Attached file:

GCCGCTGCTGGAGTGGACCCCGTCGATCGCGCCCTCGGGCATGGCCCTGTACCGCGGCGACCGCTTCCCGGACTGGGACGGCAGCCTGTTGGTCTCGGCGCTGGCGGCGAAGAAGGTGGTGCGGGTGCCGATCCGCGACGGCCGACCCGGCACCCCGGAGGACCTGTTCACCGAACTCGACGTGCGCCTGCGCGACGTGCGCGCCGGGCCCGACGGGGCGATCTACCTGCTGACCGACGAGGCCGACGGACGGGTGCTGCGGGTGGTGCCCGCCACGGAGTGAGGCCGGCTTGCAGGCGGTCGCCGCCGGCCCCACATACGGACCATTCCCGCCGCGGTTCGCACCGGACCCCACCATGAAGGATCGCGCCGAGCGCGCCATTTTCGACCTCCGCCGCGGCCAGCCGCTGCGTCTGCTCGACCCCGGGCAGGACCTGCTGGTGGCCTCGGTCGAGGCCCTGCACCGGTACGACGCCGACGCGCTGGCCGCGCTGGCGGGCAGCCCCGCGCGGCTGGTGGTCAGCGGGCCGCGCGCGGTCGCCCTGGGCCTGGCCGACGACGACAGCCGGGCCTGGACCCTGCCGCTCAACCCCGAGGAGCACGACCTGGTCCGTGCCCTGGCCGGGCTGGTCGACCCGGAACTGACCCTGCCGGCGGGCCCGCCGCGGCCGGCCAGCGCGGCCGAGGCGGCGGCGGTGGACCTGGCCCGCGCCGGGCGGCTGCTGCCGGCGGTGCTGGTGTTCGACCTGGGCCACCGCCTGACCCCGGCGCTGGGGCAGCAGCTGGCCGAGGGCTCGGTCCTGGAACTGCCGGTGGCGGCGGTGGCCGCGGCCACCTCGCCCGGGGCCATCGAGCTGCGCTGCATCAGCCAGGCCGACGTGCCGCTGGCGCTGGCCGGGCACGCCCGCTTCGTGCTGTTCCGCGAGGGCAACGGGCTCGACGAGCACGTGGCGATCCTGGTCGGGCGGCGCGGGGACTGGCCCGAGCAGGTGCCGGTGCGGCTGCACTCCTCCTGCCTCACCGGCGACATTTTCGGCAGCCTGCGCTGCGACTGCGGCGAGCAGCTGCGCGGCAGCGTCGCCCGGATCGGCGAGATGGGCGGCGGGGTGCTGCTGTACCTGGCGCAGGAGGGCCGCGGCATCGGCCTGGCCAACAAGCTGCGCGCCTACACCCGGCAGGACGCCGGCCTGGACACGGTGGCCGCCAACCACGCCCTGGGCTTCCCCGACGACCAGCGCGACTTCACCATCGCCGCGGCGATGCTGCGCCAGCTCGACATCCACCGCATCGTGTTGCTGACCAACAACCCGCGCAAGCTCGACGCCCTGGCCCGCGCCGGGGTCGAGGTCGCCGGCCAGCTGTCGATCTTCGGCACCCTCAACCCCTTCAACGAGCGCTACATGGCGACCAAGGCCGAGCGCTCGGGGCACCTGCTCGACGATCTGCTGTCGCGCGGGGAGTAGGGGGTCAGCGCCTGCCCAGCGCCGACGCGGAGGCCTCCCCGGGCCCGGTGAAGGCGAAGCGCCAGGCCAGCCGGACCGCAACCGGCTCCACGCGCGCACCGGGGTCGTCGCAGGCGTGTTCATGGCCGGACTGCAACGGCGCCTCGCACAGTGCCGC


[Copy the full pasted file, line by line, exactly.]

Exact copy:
GCCGCTGCTGGAGTGGACCCCGTCGATCGCGCCCTCGGGCATGGCCCTGTACCGCGGCGACCGCTTCCCGGACTGGGACGGCAGCCTGTTGGTCTCGGCGCTGGCGGCGAAGAAGGTGGTGCGGGTGCCGATCCGCGACGGCCGACCCGGCACCCCGGAGGACCTGTTCACCGAACTCGACGTGCGCCTGCGCGACGTGCGCGCCGGGCCCGACGGGGCGATCTACCTGCTGACCGACGAGGCCGACGGACGGGTGCTGCGGGTGGTGCCCGCCACGGAGTGAGGCCGGCTTGCAGGCGGTCGCCGCCGGCCCCACATACGGACCATTCCCGCCGCGGTTCGCACCGGACCCCACCATGAAGGATCGCGCCGAGCGCGCCATTTTCGACCTCCGCCGCGGCCAGCCGCTGCGTCTGCTCGACCCCGGGCAGGACCTGCTGGTGGCCTCGGTCGAGGCCCTGCACCGGTACGACGCCGACGCGCTGGCCGCGCTGGCGGGCAGCCCCGCGCGGCTGGTGGTCAGCGGGCCGCGCGCGGTCGCCCTGGGCCTGGCCGACGACGACAGCCGGGCCTGGACCCTGCCGCTCAACCCCGAGGAGCACGACCTGGTCCGTGCCCTGGCCGGGCTGGTCGACCCGGAACTGACCCTGCCGGCGGGCCCGCCGCGGCCGGCCAGCGCGGCCGAGGCGGCGGCGGTGGACCTGGCCCGCGCCGGGCGGCTGCTGCCGGCGGTGCTGGTGTTCGACCTGGGCCACCGCCTGACCCCGGCGCTGGGGCAGCAGCTGGCCGAGGGCTCGGTCCTGGAACTGCCGGTGGCGGCGGTGGCCGCGGCCACCTCGCCCGGGGCCATCGAGCTGCGCTGCATCAGCCAGGCCGACGTGCCGCTGGCGCTGGCCGGGCACGCCCGCTTCGTGCTGTTCCGCGAGGGCAACGGGCTCGACGAGCACGTGGCGATCCTGGTCGGGCGGCGCGGGGACTGGCCCGAGCAGGTGCCGGTGCGGCTGCACTCCTCCTGCCTCACCGGCGACATTTTCGGCAGCCTGCGCTGCGACTGCGGCGAGCAGCTGCGCGGCAGCGTCGCCCGGATCGGCGAGATGGGCGGCGGGGTGCTGCTGTACCTGGCGCAGGAGGGCCGCGGCATCGGCCTGGCCAACAAGCTGCGCGCCTACACCCGGCAGGACGCCGGCCTGGACACGGTGGCCGCCAACCACGCCCTGGGCTTCCCCGACGACCAGCGCGACTTCACCATCGCCGCGGCGATGCTGCGCCAGCTCGACATCCACCGCATCGTGTTGCTGACCAACAACCCGCGCAAGCTCGACGCCCTGGCCCGCGCCGGGGTCGAGGTCGCCGGCCAGCTGTCGATCTTCGGCACCCTCAACCCCTTCAACGAGCGCTACATGGCGACCAAGGCCGAGCGCTCGGGGCACCTGCTCGACGATCTGCTGTCGCGCGGGGAGTAGGGGGTCAGCGCCTGCCCAGCGCCGACGCGGAGGCCTCCCCGGGCCCGGTGAAGGCGAAGCGCCAGGCCAGCCGGACCGCAACCGGCTCCACGCGCGCACCGGGGTCGTCGCAGGCGTGTTCATGGCCGGACTGCAACGGCGCCTCGCACAGTGCCGC